1. Angiotensin-converting-enzyme (ACE) inhibitors and angiotensin-receptor blockers (ARBs) were not shown to affect the risk of coronavirus disease 2019 (Covid-19).
2. ACE inhibitors and ARBs were shown to be more frequently used among Covid-19 patients.
Evidence Rating Level: 3 (Average)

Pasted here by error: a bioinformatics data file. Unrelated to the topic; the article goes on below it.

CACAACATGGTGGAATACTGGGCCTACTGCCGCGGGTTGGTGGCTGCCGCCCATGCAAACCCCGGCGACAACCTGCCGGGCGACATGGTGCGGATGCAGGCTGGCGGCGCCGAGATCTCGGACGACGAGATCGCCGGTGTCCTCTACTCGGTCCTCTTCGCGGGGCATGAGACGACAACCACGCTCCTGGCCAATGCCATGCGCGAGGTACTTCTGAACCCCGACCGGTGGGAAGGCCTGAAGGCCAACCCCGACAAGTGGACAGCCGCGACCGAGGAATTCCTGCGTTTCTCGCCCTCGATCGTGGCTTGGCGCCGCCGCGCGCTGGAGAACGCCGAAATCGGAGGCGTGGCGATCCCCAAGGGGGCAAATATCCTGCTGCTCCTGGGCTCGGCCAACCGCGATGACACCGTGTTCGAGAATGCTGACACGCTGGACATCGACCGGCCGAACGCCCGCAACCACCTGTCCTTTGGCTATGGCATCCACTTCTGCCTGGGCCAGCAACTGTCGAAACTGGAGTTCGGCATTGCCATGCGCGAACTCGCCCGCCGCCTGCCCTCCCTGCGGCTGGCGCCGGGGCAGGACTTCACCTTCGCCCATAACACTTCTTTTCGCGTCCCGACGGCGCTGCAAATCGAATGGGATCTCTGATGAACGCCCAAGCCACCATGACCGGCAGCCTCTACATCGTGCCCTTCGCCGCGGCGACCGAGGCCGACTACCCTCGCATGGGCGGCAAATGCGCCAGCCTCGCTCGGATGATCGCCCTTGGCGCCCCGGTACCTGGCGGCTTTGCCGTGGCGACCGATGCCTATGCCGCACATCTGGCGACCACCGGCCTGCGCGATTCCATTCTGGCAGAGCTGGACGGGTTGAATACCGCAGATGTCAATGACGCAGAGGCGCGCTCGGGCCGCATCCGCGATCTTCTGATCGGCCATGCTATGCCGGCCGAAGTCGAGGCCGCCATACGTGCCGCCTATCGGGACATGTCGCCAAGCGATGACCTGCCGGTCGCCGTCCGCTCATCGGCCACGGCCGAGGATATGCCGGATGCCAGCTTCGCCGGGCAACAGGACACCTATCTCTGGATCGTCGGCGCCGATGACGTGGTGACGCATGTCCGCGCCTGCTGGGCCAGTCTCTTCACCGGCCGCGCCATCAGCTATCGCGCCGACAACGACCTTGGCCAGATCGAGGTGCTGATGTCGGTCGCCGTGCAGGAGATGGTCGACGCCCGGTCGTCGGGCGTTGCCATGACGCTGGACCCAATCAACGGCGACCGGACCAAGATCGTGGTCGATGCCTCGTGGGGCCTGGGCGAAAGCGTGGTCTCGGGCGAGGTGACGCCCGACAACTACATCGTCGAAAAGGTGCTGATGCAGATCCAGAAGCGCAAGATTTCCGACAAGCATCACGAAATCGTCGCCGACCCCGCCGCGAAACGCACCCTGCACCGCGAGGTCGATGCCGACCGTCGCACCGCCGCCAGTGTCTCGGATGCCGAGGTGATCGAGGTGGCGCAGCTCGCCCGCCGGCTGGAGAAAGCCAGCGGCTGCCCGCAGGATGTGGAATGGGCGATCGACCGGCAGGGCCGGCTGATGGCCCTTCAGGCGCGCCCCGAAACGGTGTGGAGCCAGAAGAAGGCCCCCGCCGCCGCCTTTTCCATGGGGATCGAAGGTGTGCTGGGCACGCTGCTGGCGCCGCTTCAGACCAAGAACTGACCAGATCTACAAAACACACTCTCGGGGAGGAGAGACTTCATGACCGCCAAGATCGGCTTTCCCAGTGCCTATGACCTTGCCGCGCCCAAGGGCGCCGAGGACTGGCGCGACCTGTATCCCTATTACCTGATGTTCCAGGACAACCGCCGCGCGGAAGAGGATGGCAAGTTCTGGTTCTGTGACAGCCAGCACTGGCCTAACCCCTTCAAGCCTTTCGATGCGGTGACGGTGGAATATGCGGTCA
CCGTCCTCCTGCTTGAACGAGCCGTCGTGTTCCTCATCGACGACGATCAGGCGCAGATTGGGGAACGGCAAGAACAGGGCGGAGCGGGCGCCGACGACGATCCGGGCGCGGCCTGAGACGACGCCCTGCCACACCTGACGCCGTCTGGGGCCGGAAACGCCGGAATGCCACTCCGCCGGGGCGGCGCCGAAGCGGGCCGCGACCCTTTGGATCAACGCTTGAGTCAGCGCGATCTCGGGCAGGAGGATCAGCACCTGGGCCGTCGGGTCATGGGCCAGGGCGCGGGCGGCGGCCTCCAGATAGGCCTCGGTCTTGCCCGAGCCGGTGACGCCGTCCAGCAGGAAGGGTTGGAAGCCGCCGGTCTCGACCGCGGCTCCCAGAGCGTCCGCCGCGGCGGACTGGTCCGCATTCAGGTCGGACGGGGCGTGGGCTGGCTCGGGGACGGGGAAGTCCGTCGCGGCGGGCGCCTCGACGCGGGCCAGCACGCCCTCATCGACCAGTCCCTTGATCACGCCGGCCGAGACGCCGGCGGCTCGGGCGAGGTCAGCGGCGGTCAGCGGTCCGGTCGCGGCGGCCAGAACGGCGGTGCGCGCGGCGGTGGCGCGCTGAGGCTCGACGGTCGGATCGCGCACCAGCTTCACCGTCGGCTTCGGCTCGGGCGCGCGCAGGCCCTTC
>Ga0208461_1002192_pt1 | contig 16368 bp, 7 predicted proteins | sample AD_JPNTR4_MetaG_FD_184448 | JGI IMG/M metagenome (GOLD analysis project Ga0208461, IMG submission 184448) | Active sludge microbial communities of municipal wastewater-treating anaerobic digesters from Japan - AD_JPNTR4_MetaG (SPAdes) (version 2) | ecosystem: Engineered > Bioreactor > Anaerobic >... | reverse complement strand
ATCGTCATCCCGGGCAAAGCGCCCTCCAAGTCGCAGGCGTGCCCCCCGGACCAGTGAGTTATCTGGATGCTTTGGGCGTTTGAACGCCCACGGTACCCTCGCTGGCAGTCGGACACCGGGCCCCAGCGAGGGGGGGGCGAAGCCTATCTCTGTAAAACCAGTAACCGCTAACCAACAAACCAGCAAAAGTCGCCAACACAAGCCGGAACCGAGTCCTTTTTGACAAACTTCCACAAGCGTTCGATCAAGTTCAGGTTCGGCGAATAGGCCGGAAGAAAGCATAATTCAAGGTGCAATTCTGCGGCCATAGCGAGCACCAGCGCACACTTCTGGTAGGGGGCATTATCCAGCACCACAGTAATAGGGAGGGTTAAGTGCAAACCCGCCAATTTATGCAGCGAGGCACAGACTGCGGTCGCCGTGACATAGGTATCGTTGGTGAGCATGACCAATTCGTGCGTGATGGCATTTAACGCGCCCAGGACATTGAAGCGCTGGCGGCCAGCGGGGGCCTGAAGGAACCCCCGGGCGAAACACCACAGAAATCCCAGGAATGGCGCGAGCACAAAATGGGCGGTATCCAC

Study Rundown: Angiotensin-converting enzyme 2 (ACE2), a membrane bound aminopeptidase abundantly expressed in the lungs and heart, is used by coronaviruses for entrance into the cell. ACE inhibitors and ARBs increase ACE2 expression and block the renin-angiotensin-aldosterone system (RAAS). Therefore, there has been concern that using these drug therapies can alter infection susceptibility. As such, the study evaluated the association between RAAS blockers and the risk of Covid-19. The study collected patient data from resident in Lombardy, Italy capturing Covid-19 infection status, underlying cardiovascular disease, and cardiovascular medication use. No evidence was found to support the use of ACE inhibitors or ARBs to be independently associated with the risk of Covid-19. This retrospective study was limited by drug use data was assessed through prescriptions. As such, actual drug consumption could not be assessed. Another limitation was the doses studied were those available in Italy, which may not reflect the doses present in other countries. Nonetheless, this study was strengthened by conducting a case-control trial to understand the relationship between underlying RAAS blocker drug use and Covid-19 risk. For physicians, these findings highlight the importance of continuing patients on their RAAS blockers to maintain cardiovascular health as these medications likely do not alter Covid-19 risk.
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